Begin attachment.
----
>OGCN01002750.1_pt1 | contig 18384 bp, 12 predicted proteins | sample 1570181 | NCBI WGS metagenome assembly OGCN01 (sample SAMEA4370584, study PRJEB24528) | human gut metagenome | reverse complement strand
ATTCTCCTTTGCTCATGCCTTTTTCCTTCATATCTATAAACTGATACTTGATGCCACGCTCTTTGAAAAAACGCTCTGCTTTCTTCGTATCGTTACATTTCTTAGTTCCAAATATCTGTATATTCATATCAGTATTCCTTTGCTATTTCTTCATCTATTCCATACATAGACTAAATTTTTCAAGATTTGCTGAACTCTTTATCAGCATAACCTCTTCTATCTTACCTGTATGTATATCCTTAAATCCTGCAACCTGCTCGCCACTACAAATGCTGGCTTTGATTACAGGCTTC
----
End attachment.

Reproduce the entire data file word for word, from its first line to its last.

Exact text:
>OGCN01002750.1_pt1 | contig 18384 bp, 12 predicted proteins | sample 1570181 | NCBI WGS metagenome assembly OGCN01 (sample SAMEA4370584, study PRJEB24528) | human gut metagenome | reverse complement strand
ATTCTCCTTTGCTCATGCCTTTTTCCTTCATATCTATAAACTGATACTTGATGCCACGCTCTTTGAAAAAACGCTCTGCTTTCTTCGTATCGTTACATTTCTTAGTTCCAAATATCTGTATATTCATATCAGTATTCCTTTGCTATTTCTTCATCTATTCCATACATAGACTAAATTTTTCAAGATTTGCTGAACTCTTTATCAGCATAACCTCTTCTATCTTACCTGTATGTATATCCTTAAATCCTGCAACCTGCTCGCCACTACAAATGCTGGCTTTGATTACAGGCTTC